After five years at Niagara University teaching abstract algebra and practical statistics, a faculty position opened at Goucher College. Phong Le ’03 was only a year away from tenure, but he says the decision came down to where he wanted his career to go.
This was Le’s [UNDAUNTED] moment—a choice to stick with the status quo or forge a new direction. But then again, Le was no stranger to change. Fittingly, it was data analysis that convinced a then-music major to follow a different path.
The young classical guitarist and composer had gone through Goucher’s course catalog, circling the courses that appealed to him, and when he’d finished, what he saw surprised him.
“A few of them were computer science classes, and a couple of them were music classes, but most of them were math classes,” he says.
After a brief flirtation with engineering, he settled on math, a decision that didn’t exactly come as a surprise to those who knew him.
“I told my sister, ‘I think I’m going to change my major to math,’” he recalls. “She just said, ‘Of course you are, Phong.’ It was one of those things that was evident to everyone else. I’ve always enjoyed math, though it wasn’t always reflected in my grades, and I think choosing Goucher—I knew I could be into lots of different things at a small liberal arts school.”
In a way, the messy interaction between mathematics and the real world is what attracts Le to his profession. In his research, he works on improving computers’ ability to recognize patterns in images—to tell sand, for instance, from a cloudy sky. After graduating from Goucher (with a major in math and a minor in music), Le entered a more theoretical mathematical world in graduate school at University of California Irvine, but his career took another turn when he graduated in 2009, in the middle of a recession.
“I had a good relationship with UC Irvine,” he says, “and they knew I was in a weird spot. I couldn’t find work and I wanted to stay local, so they gave me two classes to teach—one was cryptography and one was statistics. I have no background in statistics … but they can both be taught in a very grounded, practical sort of way, and that’s how I taught them.
“And that statistics course changed my life. We were using mathematics, but we were also thinking about things like human implications of the work we were doing. We were using every part of our brain, and that’s something I’ve since sought out in the work I do.”
It’s Goucher all over again, he thought. “Goucher made me use all my brain, while grad school didn’t, but I got to do that again.”
After graduate school, Le filled in for a professor at Goucher for a semester before taking that tenure-track position at Niagara University. Along with another professor, who taught more-theoretical concepts, he was half the statistics program there.
“I was the person you talked to when you wanted to talk about messy stuff,” he says. “I did the psych students and the comm students and the criminal justice students.”
Then came the position at Goucher. And a chance, again, at a new direction.
“Coming here—one, I know this department,” he says. “Two, we have President José Bowen, with the assumption that what you’re doing now will not be what you’re doing five years from now, and I kind of realized I could do something different with my career.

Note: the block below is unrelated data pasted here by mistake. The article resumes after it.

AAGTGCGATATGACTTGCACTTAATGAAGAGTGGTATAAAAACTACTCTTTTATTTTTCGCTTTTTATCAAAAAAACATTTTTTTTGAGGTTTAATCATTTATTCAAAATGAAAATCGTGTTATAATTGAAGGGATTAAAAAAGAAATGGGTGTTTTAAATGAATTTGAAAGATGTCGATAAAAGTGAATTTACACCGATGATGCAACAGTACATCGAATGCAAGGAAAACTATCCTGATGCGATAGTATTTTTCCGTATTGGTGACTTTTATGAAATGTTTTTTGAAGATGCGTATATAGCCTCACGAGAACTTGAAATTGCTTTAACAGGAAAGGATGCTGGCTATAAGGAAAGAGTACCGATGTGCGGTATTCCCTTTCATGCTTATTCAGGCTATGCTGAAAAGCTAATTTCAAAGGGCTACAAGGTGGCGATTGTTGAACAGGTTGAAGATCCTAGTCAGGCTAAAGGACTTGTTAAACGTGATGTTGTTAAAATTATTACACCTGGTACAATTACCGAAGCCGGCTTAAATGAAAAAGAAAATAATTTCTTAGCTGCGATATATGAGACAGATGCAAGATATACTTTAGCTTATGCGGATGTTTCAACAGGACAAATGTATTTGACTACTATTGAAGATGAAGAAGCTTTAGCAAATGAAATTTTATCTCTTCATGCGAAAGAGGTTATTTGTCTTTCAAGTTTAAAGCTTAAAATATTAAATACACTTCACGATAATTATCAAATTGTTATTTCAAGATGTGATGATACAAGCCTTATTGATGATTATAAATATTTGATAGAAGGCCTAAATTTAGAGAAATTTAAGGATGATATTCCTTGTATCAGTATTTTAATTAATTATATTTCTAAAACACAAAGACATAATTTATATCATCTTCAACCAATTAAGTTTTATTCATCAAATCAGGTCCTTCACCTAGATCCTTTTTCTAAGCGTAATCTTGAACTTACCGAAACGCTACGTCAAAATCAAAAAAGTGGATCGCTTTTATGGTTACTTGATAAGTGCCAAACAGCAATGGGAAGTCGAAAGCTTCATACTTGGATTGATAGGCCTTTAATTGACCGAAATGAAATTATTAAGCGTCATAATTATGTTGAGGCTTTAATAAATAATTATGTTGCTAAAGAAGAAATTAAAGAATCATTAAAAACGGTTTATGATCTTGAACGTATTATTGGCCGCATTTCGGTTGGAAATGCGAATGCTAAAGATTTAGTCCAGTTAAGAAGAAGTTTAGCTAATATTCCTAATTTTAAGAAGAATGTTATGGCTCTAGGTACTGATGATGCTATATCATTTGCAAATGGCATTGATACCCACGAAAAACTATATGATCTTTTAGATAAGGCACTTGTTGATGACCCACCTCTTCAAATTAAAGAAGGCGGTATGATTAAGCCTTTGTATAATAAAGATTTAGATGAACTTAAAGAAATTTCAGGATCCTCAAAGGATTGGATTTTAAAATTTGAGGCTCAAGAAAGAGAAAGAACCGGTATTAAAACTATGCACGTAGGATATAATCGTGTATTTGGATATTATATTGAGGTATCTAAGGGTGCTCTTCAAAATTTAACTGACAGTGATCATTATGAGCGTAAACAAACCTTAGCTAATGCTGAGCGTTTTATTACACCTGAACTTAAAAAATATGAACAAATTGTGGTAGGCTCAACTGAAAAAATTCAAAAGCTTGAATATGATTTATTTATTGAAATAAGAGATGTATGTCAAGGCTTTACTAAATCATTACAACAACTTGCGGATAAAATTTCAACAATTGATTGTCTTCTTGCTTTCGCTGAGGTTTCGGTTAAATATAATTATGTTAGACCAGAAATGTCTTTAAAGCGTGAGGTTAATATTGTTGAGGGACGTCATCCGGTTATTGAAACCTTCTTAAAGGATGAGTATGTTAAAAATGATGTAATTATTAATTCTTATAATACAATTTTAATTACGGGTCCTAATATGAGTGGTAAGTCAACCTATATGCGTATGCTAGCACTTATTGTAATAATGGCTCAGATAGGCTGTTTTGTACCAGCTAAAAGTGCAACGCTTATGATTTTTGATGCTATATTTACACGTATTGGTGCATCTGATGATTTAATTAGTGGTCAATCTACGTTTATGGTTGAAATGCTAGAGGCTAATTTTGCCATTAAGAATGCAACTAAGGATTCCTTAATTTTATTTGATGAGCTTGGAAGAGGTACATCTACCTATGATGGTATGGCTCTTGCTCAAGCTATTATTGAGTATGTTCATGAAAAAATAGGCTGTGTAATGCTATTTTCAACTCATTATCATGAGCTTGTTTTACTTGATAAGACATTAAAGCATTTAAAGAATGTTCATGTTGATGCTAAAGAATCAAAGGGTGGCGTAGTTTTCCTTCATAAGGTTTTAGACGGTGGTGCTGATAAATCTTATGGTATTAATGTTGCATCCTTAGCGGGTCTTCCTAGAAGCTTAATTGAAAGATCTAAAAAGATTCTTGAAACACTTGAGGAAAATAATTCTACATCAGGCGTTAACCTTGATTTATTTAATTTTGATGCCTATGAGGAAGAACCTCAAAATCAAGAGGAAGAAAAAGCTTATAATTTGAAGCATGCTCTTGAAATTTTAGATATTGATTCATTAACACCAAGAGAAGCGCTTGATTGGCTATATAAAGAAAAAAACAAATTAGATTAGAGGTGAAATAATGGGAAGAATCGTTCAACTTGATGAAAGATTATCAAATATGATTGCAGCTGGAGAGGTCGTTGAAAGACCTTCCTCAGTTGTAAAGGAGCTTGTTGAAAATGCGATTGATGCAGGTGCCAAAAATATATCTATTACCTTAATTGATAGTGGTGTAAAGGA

“Every career has risks. Especially if it matters to you. Choosing Goucher was a leap but they made it a homecoming,” he adds.
Le has been teaching Goucher students to think with their whole brain ever since.
One of the things he’s been doing is a project he undertook after attending a community meeting. Someone was looking for a data analyst, and Le said he could do it. He’d been sitting in meetings with Goucher’s Community Based Learning program, just taking it in, not intending to jump in immediately himself, but there he was.
The organization that needed help was called Charm City Care Connection, which provides healthcare to marginalized communities in Baltimore. They had stacks of intake forms, but no way to use the information.
“I said to my students, ‘You are all data consultants now,'” he remembers. “‘You have to serve the mission of the organization and you have to prove you know statistics and math.’ This became the thing that I later called authentic messiness, which is sort of like my version of real world data.
“This project, again, was one of these things that uses all of my brain, all of the student’s brain. I got them to really think about this on lots of different levels all at once, and they were motivated to learn things outside of class and grow those skills on their own, which is sort of the dream you want in a class like this.”
Moving forward, Le will be looking for other partners to work with, giving his students experience working on real-world problems. It can be difficult, as it was with another partner who wasn’t sure how data could help them, and had to be convinced every step of the way. That ended up, Le says, “being a different kind of messiness, but it was still very authentic. [Sometimes] it’s going to be hard, sometimes you’re going to want more than they can provide, and that’s real life. That is real life.”
Read more [UNDAUNTED] moments and share yours at undaunted.goucher.edu.